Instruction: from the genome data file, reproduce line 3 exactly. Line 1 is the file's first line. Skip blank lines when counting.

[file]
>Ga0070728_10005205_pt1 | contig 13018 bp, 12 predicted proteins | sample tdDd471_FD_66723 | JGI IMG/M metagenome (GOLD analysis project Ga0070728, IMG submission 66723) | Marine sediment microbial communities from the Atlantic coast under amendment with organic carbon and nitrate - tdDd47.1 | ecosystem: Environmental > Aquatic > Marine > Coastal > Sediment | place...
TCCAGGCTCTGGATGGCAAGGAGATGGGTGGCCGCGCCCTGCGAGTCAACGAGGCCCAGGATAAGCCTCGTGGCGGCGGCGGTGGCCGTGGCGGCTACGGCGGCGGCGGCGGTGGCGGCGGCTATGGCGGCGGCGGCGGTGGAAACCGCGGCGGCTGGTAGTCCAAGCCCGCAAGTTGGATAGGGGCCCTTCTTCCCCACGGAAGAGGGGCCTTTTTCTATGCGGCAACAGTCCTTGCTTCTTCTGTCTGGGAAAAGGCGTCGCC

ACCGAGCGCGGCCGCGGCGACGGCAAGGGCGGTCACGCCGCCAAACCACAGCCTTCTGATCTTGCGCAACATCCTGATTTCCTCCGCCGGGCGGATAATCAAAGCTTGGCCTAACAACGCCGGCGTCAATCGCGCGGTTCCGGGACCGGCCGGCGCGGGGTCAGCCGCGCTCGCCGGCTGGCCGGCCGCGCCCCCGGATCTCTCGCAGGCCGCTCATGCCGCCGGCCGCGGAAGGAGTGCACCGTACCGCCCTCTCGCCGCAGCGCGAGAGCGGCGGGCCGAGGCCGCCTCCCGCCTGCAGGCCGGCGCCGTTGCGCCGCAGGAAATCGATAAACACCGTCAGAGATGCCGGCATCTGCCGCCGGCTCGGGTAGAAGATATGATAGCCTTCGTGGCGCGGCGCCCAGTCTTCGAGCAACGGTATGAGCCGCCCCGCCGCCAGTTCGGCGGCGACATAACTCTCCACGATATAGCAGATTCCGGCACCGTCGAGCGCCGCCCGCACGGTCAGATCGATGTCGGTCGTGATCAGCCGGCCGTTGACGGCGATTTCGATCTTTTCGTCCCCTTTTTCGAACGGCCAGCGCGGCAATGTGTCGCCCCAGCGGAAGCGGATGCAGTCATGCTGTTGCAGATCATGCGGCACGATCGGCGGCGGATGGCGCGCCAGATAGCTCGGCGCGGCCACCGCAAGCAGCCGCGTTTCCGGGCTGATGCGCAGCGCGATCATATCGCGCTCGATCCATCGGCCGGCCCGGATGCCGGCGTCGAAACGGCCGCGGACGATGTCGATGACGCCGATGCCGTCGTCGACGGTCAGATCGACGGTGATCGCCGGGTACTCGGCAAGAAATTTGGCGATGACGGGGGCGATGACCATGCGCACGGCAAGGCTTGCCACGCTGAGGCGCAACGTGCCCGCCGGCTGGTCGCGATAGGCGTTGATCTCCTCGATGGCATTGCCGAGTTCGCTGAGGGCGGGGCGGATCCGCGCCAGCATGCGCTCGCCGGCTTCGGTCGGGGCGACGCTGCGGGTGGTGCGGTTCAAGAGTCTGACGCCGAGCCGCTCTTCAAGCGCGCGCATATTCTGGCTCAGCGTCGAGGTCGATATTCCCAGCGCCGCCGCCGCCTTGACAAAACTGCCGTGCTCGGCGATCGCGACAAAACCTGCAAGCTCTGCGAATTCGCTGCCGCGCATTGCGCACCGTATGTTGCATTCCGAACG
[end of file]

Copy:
ACCGAGCGCGGCCGCGGCGACGGCAAGGGCGGTCACGCCGCCAAACCACAGCCTTCTGATCTTGCGCAACATCCTGATTTCCTCCGCCGGGCGGATAATCAAAGCTTGGCCTAACAACGCCGGCGTCAATCGCGCGGTTCCGGGACCGGCCGGCGCGGGGTCAGCCGCGCTCGCCGGCTGGCCGGCCGCGCCCCCGGATCTCTCGCAGGCCGCTCATGCCGCCGGCCGCGGAAGGAGTGCACCGTACCGCCCTCTCGCCGCAGCGCGAGAGCGGCGGGCCGAGGCCGCCTCCCGCCTGCAGGCCGGCGCCGTTGCGCCGCAGGAAATCGATAAACACCGTCAGAGATGCCGGCATCTGCCGCCGGCTCGGGTAGAAGATATGATAGCCTTCGTGGCGCGGCGCCCAGTCTTCGAGCAACGGTATGAGCCGCCCCGCCGCCAGTTCGGCGGCGACATAACTCTCCACGATATAGCAGATTCCGGCACCGTCGAGCGCCGCCCGCACGGTCAGATCGATGTCGGTCGTGATCAGCCGGCCGTTGACGGCGATTTCGATCTTTTCGTCCCCTTTTTCGAACGGCCAGCGCGGCAATGTGTCGCCCCAGCGGAAGCGGATGCAGTCATGCTGTTGCAGATCATGCGGCACGATCGGCGGCGGATGGCGCGCCAGATAGCTCGGCGCGGCCACCGCAAGCAGCCGCGTTTCCGGGCTGATGCGCAGCGCGATCATATCGCGCTCGATCCATCGGCCGGCCCGGATGCCGGCGTCGAAACGGCCGCGGACGATGTCGATGACGCCGATGCCGTCGTCGACGGTCAGATCGACGGTGATCGCCGGGTACTCGGCAAGAAATTTGGCGATGACGGGGGCGATGACCATGCGCACGGCAAGGCTTGCCACGCTGAGGCGCAACGTGCCCGCCGGCTGGTCGCGATAGGCGTTGATCTCCTCGATGGCATTGCCGAGTTCGCTGAGGGCGGGGCGGATCCGCGCCAGCATGCGCTCGCCGGCTTCGGTCGGGGCGACGCTGCGGGTGGTGCGGTTCAAGAGTCTGACGCCGAGCCGCTCTTCAAGCGCGCGCATATTCTGGCTCAGCGTCGAGGTCGATATTCCCAGCGCCGCCGCCGCCTTGACAAAACTGCCGTGCTCGGCGATCGCGACAAAACCTGCAAGCTCTGCGAATTCGCTGCCGCGCATTGCGCACCGTATGTTGCATTCCGAACG